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Steve Savage Publishers Ltd
CoverThe First Wash of Spring

George Mackay Brown
sample extract

also by George Mackay Brown:

Letters from Hamnavoe
Under Brinkie's Brae

about George Mackay Brown:

Interrogation of Silence
isbn 9781904246251 rrp 17.50 hardback 256 pages

For many years George Mackay Brown wrote a weekly column in The Orcadian, and this book is the fourth selection from it to be collected into book form. Here are more of George Mackay Brown's lyrical and independent-minded musings on those subjects that took his interest. The First Wash of Spring covers the 1990s -- up until the last days of George Mackay Brown's life.

 

George Mackay Brown was born in Stromness in 1921. He was at Newbattle Abbey College when Edwin Muir was Warden. He read English at Edinburgh and did post-graduate work on Gerard Manley Hopkins. He was known for his poetry, short stories, plays and novels, and won many prizes including in 1987 the James Tait Black prize for his novel The Golden Bird. He died in 1996.

'The power of Mackay Brown lies in a cumulative effect, where the total of his work is greater than individual segments and is not diminished in impact because of this ... these miniature essays, varying in quality and subject matter, generally shimmer with a vitality and energy, start in apparent simplicity, but end with musings that are rarely simplistic'
-- Sunday Herald

'Little by little, the details grow. "I happened to look through the kitchen window yesterday, and there was another reminder of autumn -- a big bluebottle on the thither side of the pane waiting to get in. He was so patient, he must have sat there for half an hour." And so must the poet, we realise ... The detail seems almost naive. But it is the work of a poet, of a novelist, too ... "He transforms everything," remarked Seamus Heaney, "by passing it through the eye of the needle of Orkney." ... This simplicity is not unknowing naivety, or even faux-naivety. This man knows what he is talking about and how he is talking ... "My country is between Ness Road and the Pier Head," he wrote, but his themes are bigger than the world ... Among the daffodils and "midgies" of Stromness we find the man.'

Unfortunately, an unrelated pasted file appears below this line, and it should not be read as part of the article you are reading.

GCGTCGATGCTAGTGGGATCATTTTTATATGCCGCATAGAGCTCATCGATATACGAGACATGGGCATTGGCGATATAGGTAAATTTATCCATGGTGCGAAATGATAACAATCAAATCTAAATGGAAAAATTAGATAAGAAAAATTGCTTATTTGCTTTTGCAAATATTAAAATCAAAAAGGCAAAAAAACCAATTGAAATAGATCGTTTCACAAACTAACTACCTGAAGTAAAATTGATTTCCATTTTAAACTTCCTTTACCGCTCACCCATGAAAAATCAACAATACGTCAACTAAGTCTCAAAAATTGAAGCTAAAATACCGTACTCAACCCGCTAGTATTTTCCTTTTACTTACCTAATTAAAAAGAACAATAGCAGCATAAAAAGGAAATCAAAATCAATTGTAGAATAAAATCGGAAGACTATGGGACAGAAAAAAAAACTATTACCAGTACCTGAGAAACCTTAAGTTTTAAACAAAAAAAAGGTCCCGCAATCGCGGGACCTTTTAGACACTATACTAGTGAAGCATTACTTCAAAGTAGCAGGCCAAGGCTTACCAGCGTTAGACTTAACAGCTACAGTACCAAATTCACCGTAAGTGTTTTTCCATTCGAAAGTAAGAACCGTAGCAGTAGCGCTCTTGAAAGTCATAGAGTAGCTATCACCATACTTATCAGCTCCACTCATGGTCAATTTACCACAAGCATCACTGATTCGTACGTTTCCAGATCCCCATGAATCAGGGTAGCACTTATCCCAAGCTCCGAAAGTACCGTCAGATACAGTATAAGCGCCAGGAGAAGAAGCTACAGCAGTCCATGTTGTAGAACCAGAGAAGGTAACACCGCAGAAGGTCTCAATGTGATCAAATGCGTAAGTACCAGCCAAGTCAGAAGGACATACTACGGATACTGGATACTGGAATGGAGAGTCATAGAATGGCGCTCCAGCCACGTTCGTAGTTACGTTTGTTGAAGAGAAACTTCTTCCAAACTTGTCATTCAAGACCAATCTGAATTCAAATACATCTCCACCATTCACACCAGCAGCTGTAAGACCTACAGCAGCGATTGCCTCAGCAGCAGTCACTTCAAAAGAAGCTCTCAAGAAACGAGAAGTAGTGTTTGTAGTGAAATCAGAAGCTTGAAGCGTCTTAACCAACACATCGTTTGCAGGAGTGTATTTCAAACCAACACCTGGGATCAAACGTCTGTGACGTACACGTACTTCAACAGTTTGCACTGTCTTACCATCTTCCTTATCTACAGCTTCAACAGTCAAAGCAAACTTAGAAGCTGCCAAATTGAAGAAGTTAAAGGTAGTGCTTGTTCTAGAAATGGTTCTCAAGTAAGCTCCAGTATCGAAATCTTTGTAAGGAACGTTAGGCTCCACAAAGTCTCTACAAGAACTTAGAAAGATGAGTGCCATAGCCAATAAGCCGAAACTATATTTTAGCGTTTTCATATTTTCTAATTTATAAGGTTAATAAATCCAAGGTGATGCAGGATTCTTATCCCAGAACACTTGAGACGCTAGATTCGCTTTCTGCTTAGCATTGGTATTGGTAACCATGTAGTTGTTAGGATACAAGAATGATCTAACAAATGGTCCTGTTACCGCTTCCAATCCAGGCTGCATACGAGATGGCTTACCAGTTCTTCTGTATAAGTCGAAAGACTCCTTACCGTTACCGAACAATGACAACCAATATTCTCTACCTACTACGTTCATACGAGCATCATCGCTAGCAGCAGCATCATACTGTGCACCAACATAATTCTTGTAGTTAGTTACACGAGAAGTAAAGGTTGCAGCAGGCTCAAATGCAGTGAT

-- Daily Telegraph

'What is most striking about these pieces, apart from their superficial simplicity, is their compactness and sharpness, their sheer economy. Model examples of the miniature, they are "small miracles of compression".'
-- Times Literary Supplement

'It takes a poet's eye to see dandelions as "like little ragged lions" and midges as "tiny Vikings out on a wrecking foray". The month of February seemed to him, "like a young girl at the door of spring, with a crocus and a snowdrop in her fingers".
   'It's writing like this that makes the collection such a pleasure to read ... I suppose it is what I have heard called a "dippy-in" book -- the items are all brief -- but I think readers who start off treating it as such will quickly find themselves gripped under the spell of a master of words.'
-- The Scots Magazine